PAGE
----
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Robert Abdallah,director general, responds to allegations that surfaced at Quebec’s Charbonneau inquiry during a news conference Oct. 18, 2012 in Montreal. (Paul Chiasson/THE CANADIAN PRESS)
Robert Abdallah,director general, responds to allegations that surfaced at Quebec’s Charbonneau inquiry during a news conference Oct. 18, 2012 in Montreal. (Paul Chiasson/THE CANADIAN PRESS)

Former city of Montreal general manager rejects corruption allegations Add to ...

Montreal’s former top official is flatly rejecting allegations made before Quebec’s corruption inquiry that he pocketed cash after interfering in a city contract.

Robert Abdallah, former general manager at Montreal city hall, called the testimony by former construction boss Lino Zambito false and defamatory.

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Mr. Abdallah called a press conference to say he is ready to cooperate with “any competent body” to clear his name.

Mr. Zambito’s claims before the Charbonneau Commission, which is probing corruption and collusion in the construction industry, reverberated as far as Ottawa because Mr. Abdallah’s name had surfaced as Prime Minister Stephen Harper’s preferred candidate to head the Port of Montreal.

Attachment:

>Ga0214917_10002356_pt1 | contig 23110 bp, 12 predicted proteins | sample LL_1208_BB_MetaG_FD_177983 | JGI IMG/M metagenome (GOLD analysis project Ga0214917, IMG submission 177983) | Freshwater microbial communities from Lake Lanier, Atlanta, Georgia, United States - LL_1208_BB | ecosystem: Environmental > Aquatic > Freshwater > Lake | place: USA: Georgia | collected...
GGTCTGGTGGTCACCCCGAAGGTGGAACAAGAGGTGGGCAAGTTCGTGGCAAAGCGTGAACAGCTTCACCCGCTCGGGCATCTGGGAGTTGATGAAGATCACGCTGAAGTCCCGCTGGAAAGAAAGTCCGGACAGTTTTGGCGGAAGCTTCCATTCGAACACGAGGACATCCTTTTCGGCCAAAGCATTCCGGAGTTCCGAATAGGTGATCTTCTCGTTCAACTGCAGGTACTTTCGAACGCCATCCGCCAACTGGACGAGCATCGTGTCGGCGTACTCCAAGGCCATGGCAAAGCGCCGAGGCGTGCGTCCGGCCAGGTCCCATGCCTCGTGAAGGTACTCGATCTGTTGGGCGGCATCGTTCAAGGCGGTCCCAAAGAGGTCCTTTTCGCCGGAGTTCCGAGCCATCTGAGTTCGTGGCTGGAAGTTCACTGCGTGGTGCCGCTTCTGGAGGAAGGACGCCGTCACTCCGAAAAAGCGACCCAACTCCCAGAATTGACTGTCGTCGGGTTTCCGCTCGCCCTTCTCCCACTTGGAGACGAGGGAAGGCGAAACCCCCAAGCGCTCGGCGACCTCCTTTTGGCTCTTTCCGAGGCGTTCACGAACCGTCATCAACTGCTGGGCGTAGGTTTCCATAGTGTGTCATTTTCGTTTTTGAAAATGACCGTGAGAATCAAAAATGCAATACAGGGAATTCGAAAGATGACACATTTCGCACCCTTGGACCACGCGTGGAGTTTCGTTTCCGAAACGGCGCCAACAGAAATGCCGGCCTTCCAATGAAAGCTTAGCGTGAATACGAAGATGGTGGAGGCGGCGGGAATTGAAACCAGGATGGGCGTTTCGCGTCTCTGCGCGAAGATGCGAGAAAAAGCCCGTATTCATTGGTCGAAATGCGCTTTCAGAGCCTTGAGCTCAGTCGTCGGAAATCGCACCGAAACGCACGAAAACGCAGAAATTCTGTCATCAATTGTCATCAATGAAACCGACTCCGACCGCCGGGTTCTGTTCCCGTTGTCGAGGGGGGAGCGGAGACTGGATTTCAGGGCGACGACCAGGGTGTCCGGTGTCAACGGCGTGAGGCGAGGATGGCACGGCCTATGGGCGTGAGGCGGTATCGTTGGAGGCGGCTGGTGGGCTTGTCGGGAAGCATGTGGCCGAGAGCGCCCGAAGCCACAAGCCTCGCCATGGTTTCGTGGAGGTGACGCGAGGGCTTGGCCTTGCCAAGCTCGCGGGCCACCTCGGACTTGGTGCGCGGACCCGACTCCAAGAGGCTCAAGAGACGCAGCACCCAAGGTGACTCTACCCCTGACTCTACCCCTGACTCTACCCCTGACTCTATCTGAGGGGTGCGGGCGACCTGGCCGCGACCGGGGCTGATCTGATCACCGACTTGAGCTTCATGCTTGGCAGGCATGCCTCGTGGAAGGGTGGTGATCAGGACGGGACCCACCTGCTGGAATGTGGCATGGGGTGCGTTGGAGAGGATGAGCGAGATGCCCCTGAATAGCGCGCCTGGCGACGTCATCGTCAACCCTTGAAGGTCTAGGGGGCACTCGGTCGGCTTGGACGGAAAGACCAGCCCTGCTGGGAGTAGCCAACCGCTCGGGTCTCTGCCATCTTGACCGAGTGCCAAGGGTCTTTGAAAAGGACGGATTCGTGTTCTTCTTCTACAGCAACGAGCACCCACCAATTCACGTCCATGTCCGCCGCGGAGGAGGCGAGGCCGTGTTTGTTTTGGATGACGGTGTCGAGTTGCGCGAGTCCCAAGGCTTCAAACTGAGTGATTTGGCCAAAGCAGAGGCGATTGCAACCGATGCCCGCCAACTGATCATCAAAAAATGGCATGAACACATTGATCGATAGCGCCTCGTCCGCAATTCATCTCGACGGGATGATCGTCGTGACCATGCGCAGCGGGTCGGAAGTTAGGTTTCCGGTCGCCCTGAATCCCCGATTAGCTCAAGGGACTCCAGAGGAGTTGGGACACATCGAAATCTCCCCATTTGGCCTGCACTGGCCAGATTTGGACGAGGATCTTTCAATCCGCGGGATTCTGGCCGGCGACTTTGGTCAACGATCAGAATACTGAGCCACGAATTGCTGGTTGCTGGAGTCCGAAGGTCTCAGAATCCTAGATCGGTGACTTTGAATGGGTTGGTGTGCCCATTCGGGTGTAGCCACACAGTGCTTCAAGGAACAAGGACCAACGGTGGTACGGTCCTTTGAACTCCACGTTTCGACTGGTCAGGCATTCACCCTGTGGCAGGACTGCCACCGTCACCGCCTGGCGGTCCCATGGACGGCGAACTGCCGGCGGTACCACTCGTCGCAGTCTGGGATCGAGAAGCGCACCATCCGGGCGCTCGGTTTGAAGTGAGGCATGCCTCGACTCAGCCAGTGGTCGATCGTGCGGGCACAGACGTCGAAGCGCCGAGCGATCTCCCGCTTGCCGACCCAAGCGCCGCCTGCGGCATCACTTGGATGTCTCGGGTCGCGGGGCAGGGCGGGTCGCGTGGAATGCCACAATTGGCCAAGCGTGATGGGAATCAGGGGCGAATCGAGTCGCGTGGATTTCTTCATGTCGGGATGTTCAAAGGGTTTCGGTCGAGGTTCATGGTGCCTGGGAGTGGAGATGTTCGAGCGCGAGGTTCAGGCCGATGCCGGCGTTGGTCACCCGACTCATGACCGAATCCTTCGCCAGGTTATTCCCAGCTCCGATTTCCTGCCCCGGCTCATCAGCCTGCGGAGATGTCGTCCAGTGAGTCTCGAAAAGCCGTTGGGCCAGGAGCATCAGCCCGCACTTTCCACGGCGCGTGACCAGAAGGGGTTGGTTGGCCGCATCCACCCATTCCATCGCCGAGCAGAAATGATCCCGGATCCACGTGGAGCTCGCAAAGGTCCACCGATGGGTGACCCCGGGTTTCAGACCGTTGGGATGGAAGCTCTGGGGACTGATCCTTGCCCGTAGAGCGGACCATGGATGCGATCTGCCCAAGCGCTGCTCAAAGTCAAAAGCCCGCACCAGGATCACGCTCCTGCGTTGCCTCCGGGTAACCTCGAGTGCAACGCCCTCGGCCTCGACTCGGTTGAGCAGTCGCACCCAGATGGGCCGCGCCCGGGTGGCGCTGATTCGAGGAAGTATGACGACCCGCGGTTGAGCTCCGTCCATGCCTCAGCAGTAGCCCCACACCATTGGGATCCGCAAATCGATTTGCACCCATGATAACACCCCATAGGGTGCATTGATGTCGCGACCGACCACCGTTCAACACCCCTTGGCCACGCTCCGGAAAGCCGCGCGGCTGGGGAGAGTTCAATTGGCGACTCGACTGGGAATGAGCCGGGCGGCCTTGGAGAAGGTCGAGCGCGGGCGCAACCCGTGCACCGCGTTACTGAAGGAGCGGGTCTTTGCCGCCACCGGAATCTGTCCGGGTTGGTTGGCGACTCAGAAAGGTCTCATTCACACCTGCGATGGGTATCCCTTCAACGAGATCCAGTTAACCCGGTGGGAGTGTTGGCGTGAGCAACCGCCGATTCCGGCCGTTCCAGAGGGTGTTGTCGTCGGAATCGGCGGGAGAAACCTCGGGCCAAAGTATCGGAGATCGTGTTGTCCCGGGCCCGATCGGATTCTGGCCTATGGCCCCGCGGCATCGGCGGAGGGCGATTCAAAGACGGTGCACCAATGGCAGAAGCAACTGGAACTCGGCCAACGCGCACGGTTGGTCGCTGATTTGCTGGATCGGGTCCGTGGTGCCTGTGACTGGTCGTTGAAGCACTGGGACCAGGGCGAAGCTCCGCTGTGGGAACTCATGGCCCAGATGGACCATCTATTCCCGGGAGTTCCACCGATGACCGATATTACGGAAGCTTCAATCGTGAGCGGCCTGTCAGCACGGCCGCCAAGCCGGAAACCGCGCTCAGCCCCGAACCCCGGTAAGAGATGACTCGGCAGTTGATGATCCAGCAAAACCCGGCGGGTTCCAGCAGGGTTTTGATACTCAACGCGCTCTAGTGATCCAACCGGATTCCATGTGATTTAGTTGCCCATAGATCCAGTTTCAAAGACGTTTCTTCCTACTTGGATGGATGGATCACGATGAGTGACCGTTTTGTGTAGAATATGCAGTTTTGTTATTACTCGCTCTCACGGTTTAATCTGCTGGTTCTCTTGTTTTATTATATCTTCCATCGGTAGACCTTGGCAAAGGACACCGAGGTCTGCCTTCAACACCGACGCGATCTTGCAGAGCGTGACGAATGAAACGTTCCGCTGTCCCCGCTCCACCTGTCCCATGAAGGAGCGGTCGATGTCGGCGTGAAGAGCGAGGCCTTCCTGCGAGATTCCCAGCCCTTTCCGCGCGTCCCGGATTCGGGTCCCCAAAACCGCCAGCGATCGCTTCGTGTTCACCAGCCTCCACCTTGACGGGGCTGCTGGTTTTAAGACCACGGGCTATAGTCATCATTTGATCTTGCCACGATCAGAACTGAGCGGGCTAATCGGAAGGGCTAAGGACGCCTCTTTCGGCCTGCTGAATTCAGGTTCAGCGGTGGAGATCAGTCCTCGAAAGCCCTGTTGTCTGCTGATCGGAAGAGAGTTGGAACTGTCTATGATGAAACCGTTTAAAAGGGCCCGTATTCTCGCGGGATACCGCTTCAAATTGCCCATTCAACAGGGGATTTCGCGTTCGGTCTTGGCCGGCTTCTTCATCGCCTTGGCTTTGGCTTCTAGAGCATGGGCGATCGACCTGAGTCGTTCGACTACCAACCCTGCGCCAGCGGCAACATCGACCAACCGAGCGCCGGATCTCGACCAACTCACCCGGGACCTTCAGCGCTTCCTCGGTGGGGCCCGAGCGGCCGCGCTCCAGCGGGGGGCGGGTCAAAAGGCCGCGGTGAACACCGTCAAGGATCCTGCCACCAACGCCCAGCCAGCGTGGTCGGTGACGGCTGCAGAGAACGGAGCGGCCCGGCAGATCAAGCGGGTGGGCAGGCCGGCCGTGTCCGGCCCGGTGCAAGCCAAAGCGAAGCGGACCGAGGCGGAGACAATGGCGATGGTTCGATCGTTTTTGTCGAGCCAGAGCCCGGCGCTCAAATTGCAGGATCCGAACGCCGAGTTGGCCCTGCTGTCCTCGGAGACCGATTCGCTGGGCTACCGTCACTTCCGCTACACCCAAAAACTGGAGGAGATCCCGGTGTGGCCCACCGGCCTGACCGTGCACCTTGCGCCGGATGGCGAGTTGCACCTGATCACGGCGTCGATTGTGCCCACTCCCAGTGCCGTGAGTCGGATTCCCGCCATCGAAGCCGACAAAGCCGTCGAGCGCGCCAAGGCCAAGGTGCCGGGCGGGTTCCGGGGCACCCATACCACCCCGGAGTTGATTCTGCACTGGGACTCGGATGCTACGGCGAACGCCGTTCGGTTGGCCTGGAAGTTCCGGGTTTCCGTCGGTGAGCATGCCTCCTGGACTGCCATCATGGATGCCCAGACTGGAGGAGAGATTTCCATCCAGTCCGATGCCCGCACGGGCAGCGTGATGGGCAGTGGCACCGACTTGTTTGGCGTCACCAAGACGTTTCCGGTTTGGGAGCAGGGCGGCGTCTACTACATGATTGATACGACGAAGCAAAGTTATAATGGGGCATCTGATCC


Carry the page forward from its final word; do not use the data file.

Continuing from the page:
A Globe and Mail investigation found that in 2007, one of Harper's aides, press secretary Dimitri Soudas, had suggested Mr. Abdallah for the port job.

The Port authority resisted his candidacy and ended up choosing someone else.

Asked about the issue on Thursday, Mr. Abdallah said he met Mr. Soudas once or twice at the time but “we never talked about the Port of Montreal.”

Mr. Abdallah said he applied for the port job directly.

“I met the board. They chose somebody else. For me, that’s the end of the question. If somebody made some pressure, you have to ask the Prime Minister why.”

Mr. Abdallah said Mr. Zambito’s claims before the Charbonneau Commission were based on hearsay, and he provided extensive paperwork, obtained from the City of Montreal, in an attempt to clear himself of wrongdoing.

Mr. Zambito testified that engineers contracted by the city forced him in 2005 to use sewer pipes supplied by a company named Tremca. He said the company was favoured by Mr. Abdallah, who would pocket the $300,000 difference that the pipes would cost.

Mr. Abdallah said it was not true, adding, “I will allow no one to put my integrity in doubt.”

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